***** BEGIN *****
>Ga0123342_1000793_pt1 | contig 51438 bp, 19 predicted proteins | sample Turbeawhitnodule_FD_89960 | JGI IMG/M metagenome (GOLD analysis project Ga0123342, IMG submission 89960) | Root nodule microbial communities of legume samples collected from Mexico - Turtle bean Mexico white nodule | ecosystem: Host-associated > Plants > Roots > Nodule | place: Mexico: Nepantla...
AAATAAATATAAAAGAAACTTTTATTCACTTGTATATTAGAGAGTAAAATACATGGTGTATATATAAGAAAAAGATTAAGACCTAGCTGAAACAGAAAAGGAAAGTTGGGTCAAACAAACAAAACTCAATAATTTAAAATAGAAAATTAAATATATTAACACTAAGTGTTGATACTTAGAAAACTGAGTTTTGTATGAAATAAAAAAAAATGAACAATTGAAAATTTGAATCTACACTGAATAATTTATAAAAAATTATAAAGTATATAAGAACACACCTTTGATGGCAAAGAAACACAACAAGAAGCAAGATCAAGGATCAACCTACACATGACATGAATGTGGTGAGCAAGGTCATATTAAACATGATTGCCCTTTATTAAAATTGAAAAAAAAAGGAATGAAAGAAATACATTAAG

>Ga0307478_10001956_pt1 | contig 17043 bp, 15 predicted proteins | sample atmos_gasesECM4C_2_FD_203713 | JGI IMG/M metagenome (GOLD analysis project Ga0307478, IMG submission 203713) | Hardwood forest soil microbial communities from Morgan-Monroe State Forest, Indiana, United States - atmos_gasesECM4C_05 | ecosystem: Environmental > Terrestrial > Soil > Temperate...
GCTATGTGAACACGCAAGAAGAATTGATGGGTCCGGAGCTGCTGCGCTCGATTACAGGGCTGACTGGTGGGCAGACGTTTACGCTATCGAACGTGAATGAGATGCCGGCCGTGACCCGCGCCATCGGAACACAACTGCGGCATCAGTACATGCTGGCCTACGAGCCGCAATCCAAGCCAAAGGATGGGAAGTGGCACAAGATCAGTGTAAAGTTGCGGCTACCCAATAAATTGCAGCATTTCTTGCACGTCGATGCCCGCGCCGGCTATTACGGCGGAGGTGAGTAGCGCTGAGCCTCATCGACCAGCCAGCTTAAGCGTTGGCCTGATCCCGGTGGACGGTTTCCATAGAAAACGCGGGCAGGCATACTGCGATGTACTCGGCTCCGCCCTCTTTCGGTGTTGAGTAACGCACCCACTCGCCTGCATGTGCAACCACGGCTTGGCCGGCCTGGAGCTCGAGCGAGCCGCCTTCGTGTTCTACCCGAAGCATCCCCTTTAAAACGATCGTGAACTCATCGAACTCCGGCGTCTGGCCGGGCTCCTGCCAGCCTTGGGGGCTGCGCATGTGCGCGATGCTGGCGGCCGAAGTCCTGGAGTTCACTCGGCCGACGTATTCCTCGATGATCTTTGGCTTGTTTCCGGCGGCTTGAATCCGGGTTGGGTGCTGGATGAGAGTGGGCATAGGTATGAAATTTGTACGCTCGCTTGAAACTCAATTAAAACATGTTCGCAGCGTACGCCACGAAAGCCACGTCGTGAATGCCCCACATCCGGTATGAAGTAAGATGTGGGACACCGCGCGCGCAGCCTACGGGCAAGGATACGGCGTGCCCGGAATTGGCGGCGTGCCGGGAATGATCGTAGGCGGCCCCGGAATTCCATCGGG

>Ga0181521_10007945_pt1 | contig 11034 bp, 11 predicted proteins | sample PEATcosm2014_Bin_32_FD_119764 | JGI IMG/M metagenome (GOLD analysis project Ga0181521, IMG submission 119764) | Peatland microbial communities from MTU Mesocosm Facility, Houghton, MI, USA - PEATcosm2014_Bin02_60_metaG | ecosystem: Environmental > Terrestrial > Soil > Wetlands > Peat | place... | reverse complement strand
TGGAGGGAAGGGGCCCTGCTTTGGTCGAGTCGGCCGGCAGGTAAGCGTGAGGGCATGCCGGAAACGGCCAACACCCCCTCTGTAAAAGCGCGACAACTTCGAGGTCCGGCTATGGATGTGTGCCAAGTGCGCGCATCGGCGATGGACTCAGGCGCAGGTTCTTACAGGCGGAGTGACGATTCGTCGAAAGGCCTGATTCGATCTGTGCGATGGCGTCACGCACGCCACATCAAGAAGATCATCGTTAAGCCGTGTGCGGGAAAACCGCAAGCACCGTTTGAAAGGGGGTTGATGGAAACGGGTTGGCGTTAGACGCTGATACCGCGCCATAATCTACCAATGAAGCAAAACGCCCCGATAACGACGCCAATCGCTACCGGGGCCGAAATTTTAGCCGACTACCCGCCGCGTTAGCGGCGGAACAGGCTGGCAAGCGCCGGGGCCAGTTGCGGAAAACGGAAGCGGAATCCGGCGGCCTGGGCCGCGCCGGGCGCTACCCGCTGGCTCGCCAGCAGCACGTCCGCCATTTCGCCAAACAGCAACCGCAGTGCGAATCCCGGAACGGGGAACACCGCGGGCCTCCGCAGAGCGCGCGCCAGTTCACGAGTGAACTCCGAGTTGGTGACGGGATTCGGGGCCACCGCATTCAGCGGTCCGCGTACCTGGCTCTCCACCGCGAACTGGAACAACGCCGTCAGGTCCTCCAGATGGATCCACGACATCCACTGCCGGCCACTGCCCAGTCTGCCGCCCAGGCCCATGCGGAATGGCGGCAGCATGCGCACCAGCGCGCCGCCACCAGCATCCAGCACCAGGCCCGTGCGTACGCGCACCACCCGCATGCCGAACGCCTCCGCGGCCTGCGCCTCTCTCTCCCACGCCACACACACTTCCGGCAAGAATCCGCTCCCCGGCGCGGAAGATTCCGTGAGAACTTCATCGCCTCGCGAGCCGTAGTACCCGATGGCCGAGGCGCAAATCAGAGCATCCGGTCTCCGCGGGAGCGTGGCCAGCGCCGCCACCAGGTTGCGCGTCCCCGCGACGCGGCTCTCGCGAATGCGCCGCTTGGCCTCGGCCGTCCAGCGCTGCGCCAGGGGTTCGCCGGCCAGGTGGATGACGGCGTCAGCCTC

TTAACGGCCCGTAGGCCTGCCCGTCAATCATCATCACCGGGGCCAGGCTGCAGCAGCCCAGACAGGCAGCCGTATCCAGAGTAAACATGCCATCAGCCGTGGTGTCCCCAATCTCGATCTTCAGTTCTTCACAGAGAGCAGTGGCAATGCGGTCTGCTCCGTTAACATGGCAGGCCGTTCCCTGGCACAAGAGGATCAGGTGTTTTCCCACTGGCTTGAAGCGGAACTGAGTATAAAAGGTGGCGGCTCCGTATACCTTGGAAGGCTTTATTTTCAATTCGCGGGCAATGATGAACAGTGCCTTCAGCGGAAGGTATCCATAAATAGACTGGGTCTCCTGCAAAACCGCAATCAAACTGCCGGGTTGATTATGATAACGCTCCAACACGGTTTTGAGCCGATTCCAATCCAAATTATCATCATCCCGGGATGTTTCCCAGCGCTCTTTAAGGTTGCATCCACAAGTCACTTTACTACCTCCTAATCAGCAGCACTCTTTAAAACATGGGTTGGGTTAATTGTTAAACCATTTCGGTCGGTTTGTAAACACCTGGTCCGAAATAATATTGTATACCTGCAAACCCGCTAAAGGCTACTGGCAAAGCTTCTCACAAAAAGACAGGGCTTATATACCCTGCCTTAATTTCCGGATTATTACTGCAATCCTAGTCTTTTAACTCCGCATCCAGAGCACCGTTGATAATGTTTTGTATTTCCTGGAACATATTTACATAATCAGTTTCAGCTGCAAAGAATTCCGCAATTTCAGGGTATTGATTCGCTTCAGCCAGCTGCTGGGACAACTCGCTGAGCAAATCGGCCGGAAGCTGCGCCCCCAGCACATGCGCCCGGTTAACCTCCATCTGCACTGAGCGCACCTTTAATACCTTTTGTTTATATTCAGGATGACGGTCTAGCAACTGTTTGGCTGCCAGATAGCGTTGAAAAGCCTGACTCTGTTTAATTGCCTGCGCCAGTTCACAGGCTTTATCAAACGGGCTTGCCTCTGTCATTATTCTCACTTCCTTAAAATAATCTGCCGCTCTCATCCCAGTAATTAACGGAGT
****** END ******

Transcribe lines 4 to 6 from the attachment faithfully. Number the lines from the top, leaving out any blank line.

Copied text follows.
GCTATGTGAACACGCAAGAAGAATTGATGGGTCCGGAGCTGCTGCGCTCGATTACAGGGCTGACTGGTGGGCAGACGTTTACGCTATCGAACGTGAATGAGATGCCGGCCGTGACCCGCGCCATCGGAACACAACTGCGGCATCAGTACATGCTGGCCTACGAGCCGCAATCCAAGCCAAAGGATGGGAAGTGGCACAAGATCAGTGTAAAGTTGCGGCTACCCAATAAATTGCAGCATTTCTTGCACGTCGATGCCCGCGCCGGCTATTACGGCGGAGGTGAGTAGCGCTGAGCCTCATCGACCAGCCAGCTTAAGCGTTGGCCTGATCCCGGTGGACGGTTTCCATAGAAAACGCGGGCAGGCATACTGCGATGTACTCGGCTCCGCCCTCTTTCGGTGTTGAGTAACGCACCCACTCGCCTGCATGTGCAACCACGGCTTGGCCGGCCTGGAGCTCGAGCGAGCCGCCTTCGTGTTCTACCCGAAGCATCCCCTTTAAAACGATCGTGAACTCATCGAACTCCGGCGTCTGGCCGGGCTCCTGCCAGCCTTGGGGGCTGCGCATGTGCGCGATGCTGGCGGCCGAAGTCCTGGAGTTCACTCGGCCGACGTATTCCTCGATGATCTTTGGCTTGTTTCCGGCGGCTTGAATCCGGGTTGGGTGCTGGATGAGAGTGGGCATAGGTATGAAATTTGTACGCTCGCTTGAAACTCAATTAAAACATGTTCGCAGCGTACGCCACGAAAGCCACGTCGTGAATGCCCCACATCCGGTATGAAGTAAGATGTGGGACACCGCGCGCGCAGCCTACGGGCAAGGATACGGCGTGCCCGGAATTGGCGGCGTGCCGGGAATGATCGTAGGCGGCCCCGGAATTCCATCGGG

>Ga0181521_10007945_pt1 | contig 11034 bp, 11 predicted proteins | sample PEATcosm2014_Bin_32_FD_119764 | JGI IMG/M metagenome (GOLD analysis project Ga0181521, IMG submission 119764) | Peatland microbial communities from MTU Mesocosm Facility, Houghton, MI, USA - PEATcosm2014_Bin02_60_metaG | ecosystem: Environmental > Terrestrial > Soil > Wetlands > Peat | place... | reverse complement strand
TGGAGGGAAGGGGCCCTGCTTTGGTCGAGTCGGCCGGCAGGTAAGCGTGAGGGCATGCCGGAAACGGCCAACACCCCCTCTGTAAAAGCGCGACAACTTCGAGGTCCGGCTATGGATGTGTGCCAAGTGCGCGCATCGGCGATGGACTCAGGCGCAGGTTCTTACAGGCGGAGTGACGATTCGTCGAAAGGCCTGATTCGATCTGTGCGATGGCGTCACGCACGCCACATCAAGAAGATCATCGTTAAGCCGTGTGCGGGAAAACCGCAAGCACCGTTTGAAAGGGGGTTGATGGAAACGGGTTGGCGTTAGACGCTGATACCGCGCCATAATCTACCAATGAAGCAAAACGCCCCGATAACGACGCCAATCGCTACCGGGGCCGAAATTTTAGCCGACTACCCGCCGCGTTAGCGGCGGAACAGGCTGGCAAGCGCCGGGGCCAGTTGCGGAAAACGGAAGCGGAATCCGGCGGCCTGGGCCGCGCCGGGCGCTACCCGCTGGCTCGCCAGCAGCACGTCCGCCATTTCGCCAAACAGCAACCGCAGTGCGAATCCCGGAACGGGGAACACCGCGGGCCTCCGCAGAGCGCGCGCCAGTTCACGAGTGAACTCCGAGTTGGTGACGGGATTCGGGGCCACCGCATTCAGCGGTCCGCGTACCTGGCTCTCCACCGCGAACTGGAACAACGCCGTCAGGTCCTCCAGATGGATCCACGACATCCACTGCCGGCCACTGCCCAGTCTGCCGCCCAGGCCCATGCGGAATGGCGGCAGCATGCGCACCAGCGCGCCGCCACCAGCATCCAGCACCAGGCCCGTGCGTACGCGCACCACCCGCATGCCGAACGCCTCCGCGGCCTGCGCCTCTCTCTCCCACGCCACACACACTTCCGGCAAGAATCCGCTCCCCGGCGCGGAAGATTCCGTGAGAACTTCATCGCCTCGCGAGCCGTAGTACCCGATGGCCGAGGCGCAAATCAGAGCATCCGGTCTCCGCGGGAGCGTGGCCAGCGCCGCCACCAGGTTGCGCGTCCCCGCGACGCGGCTCTCGCGAATGCGCCGCTTGGCCTCGGCCGTCCAGCGCTGCGCCAGGGGTTCGCCGGCCAGGTGGATGACGGCGTCAGCCTC